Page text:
The Art of Storytelling

Last month, I finally went and took the advice Stephen Flaherty gave to me over three years ago: “If you want to write musical theatre, don’t study music. Study drama. Learn about plot, characterization and structure.”

At the time, I didn’t really grasp the importance of that advice. Sure, I intellectually knew that musical theatre was about story-telling, but as an aspiring composer, shouldn’t I be focusing on…well, you know…tactics and stratagems for writing haunting, timeless musical masterpieces? Otherwise, how would I ever write my own Broadway standard?


—”On My Own”, the seminal classic from Les Miserables as performed by Lea Salonga in her portrayal of Eponine.

Anyway, you don’t question the masters, you obey (even if – in my case – you procrastinate a great deal before you do). So off I dutifully went to attend the Dramatic Writing Essentials short course at NIDA over two days on a September weekend. The class, which was led by Peter Lamb, was completely amazing. I walked in not really knowing what to expect, but met the most amazing people, including Ian Boath – who is looking to write a full fledged opera in honour of the upcoming Anzac Day Centenary.

Over those two days, I learned a couple of really interesting things:

  • The first draft of anything is $#!@. It really is. And when you read it aloud to the class, then listen to the feedback from other people, you realise that even if it is terrible, it is not as terrible as you think it is. Also, everyone else’s first draft of anything sounds so much better than yours.
  • The only way to learn how to write is to write. I used to think that was circular logic rubbish, but this is actually true. We did so much writing in those two days, my hand hurt for the rest of the week afterwards.
  • The tyranny of the blank page sucks. Jeff Bowen knows what I’m talking about. Though unfortunately for me, my blank pages usually don’t animate themselves and give me a whole lot of attitude with a snazzy tune.


—”Original Musical” from [title of show]. Written by Jeff Bowen and as performed by Yale students.

The most profound thing I learned was in a true stage play script, each and every word on the page must have a dramatic function. I remember Peter reading out what I thought at the time was the most ridiculous set of stage directions on the set of a play which I can’t remember the name of. These were so long winded and precise, that they specified the colour of the windows, the positioning of the sink relative to the window, the types of objects in the kitchen and where they were located, ad nauseum – and went so far as to say that failure to follow the directions to the exact letter would result in a meaningless play. And yet, when we did detailed analysis of the scripts, each item served a specific dramatic function, without which the play no longer made sense.

Going line by line through the dialogue and stage directions and analysing the motives behind every action and non-action by each character, as well as what they said and left unsaid was also incredible. And that was just in one given scene. There was just an incredible level of thought that went into the work, and it gives me a whole new appreciation for the craft. And as I sit here, rambling on and failing to be concise, I’m so intimidated by how hard it is to write for the stage. And then we need to add music to boot!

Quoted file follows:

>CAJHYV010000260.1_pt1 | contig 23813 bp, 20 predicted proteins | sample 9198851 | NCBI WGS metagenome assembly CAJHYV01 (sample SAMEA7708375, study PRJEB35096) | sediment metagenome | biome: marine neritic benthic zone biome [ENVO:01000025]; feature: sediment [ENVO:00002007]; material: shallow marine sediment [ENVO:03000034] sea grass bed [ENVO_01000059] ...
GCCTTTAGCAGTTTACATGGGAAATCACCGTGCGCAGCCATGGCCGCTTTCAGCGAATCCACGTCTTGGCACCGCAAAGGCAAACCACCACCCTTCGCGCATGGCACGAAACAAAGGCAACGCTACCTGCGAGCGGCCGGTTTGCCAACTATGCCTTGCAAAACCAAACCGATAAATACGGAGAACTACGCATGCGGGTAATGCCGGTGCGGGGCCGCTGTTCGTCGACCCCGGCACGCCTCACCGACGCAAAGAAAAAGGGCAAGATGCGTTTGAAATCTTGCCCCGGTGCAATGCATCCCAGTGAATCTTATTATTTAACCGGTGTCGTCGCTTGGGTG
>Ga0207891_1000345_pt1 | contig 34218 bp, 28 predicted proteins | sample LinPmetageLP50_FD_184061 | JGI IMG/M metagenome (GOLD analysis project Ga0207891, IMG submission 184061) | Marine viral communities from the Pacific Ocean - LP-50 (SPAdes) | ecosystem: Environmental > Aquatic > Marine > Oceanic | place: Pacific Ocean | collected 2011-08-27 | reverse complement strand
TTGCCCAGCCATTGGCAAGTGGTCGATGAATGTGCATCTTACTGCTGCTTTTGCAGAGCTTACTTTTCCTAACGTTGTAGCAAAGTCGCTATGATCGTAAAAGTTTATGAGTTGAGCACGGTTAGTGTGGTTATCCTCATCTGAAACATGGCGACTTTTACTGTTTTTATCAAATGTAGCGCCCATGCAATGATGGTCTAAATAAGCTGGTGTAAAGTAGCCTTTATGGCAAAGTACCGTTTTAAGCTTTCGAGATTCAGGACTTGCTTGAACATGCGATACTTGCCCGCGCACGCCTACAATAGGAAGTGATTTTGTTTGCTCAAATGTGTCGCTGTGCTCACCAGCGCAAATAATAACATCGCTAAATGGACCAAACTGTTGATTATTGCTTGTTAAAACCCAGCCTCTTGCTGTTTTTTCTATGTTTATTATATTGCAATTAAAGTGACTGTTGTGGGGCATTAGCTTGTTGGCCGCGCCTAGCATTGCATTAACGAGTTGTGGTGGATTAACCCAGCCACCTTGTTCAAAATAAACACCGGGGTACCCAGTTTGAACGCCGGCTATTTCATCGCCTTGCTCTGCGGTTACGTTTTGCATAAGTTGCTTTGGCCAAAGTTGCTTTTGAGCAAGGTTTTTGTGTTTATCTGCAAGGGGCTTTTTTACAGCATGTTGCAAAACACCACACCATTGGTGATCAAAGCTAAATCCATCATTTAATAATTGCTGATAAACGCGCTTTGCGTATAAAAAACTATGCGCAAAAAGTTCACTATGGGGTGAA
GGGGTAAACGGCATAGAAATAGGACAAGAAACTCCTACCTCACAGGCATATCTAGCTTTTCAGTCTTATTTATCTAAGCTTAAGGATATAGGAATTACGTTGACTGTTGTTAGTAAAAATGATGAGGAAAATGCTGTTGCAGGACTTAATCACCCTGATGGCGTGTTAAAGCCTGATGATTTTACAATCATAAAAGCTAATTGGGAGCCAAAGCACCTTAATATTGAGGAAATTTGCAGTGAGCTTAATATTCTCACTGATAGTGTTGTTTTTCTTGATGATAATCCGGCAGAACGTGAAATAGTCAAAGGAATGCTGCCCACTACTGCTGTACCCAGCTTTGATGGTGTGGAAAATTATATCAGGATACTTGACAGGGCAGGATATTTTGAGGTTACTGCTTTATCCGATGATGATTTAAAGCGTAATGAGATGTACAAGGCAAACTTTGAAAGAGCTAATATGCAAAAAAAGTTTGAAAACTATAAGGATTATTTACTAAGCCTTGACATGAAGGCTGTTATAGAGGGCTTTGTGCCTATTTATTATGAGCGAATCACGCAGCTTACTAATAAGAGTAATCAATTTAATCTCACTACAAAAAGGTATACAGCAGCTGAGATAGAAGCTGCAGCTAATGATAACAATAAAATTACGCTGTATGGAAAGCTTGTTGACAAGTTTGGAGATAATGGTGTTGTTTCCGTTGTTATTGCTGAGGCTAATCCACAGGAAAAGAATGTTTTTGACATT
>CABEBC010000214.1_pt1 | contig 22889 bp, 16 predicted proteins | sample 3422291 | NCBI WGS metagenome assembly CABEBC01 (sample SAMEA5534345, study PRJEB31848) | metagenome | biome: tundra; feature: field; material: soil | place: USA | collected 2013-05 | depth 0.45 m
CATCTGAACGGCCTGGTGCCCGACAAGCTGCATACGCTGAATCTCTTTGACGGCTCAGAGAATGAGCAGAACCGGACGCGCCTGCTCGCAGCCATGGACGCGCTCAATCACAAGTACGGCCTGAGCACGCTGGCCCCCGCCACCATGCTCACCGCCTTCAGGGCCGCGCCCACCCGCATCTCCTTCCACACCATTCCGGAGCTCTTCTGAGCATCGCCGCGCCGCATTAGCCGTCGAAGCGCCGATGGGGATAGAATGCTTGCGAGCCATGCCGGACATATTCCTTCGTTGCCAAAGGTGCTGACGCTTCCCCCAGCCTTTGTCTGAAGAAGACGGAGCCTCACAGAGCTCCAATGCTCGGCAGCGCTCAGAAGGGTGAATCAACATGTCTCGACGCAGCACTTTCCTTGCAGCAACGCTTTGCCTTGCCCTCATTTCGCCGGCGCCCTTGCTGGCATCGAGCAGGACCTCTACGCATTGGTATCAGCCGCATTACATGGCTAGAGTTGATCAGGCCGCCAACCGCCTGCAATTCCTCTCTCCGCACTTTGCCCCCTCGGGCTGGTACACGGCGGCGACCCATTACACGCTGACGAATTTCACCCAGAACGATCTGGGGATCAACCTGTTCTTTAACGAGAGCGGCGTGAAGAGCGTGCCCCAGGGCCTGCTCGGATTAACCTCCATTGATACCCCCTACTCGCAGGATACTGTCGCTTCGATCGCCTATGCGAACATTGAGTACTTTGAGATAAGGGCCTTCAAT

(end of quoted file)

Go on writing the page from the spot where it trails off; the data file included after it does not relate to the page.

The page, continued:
Sometimes I think that when I think, I over-think and then I think it’s all too hard. Maybe I haven’t really figured how this whole applying left-brain to right-brain thing works yet. All I know is that due to my natural drama queen tendencies, I normally am alright at storytelling, yet I seem to freeze up at the thought of putting words down on a blank page. Eurgh.

At any rate, Tripod versus The Dragon was recently aired on either ABC or SBS (I can’t remember which). Despite having left my D&D days well and truly behind me, I have to say this is my current favourite musical act. It’s geeky, it’s comic, it’s tragic and it’s a MUSICAL to boot!!! I have always loved Tripod, but now I really, really, REALLY love Tripod.


—”Ivory Tower” from Tripod versus The Dragon, as performed by Elana Stone and Tripod.

Oh boy. I have a long, long way to go on my quest. Whilst I’ve got a map now, there’s a lot of levelling up that I need to do…

…annnnnnnd I’m going to quit being a geek now…

Anyway. Whether life is a musical or a quest, most of us have pretty low odds of being the star or being the hero. So I know my chances of being the next Stephen Sondheim, Andrew Lloyd Weber, or Jonathan Larson are slim to none. But hey, whether life is a failure or a success all depends on your frame of reference, right? No matter what happens, I know I will never give up on music.

If all you leave me is bones
I will sing bones
If all you leave me is dust
I will sing dust
If everything I have loved is taken away
I will still play
I will still play

I won’t change the course of the rivers
Or sing up the stones
You won’t still be humming my tune
By the time you get home
I know we all go back to dirt at the end of the day
But I will still play
I will still play
You can do what you want anyway
—”I Will Still Play” from Tripod versus The Dragon

The following two tabs change content below.
I'm just a girl with a piano. I'm on a quest to go from audit files to Broadway. Currently, I'm working on an as-yet untitled musical exploring identity, family, and love for second generation immigrants. In my spare time, I serve as the Secretary/Communications Director for the NYC-based Composers Collective.

Latest posts by Deborah Lau (see all)



Leave a Reply

Your email address will not be published. Required fields are marked *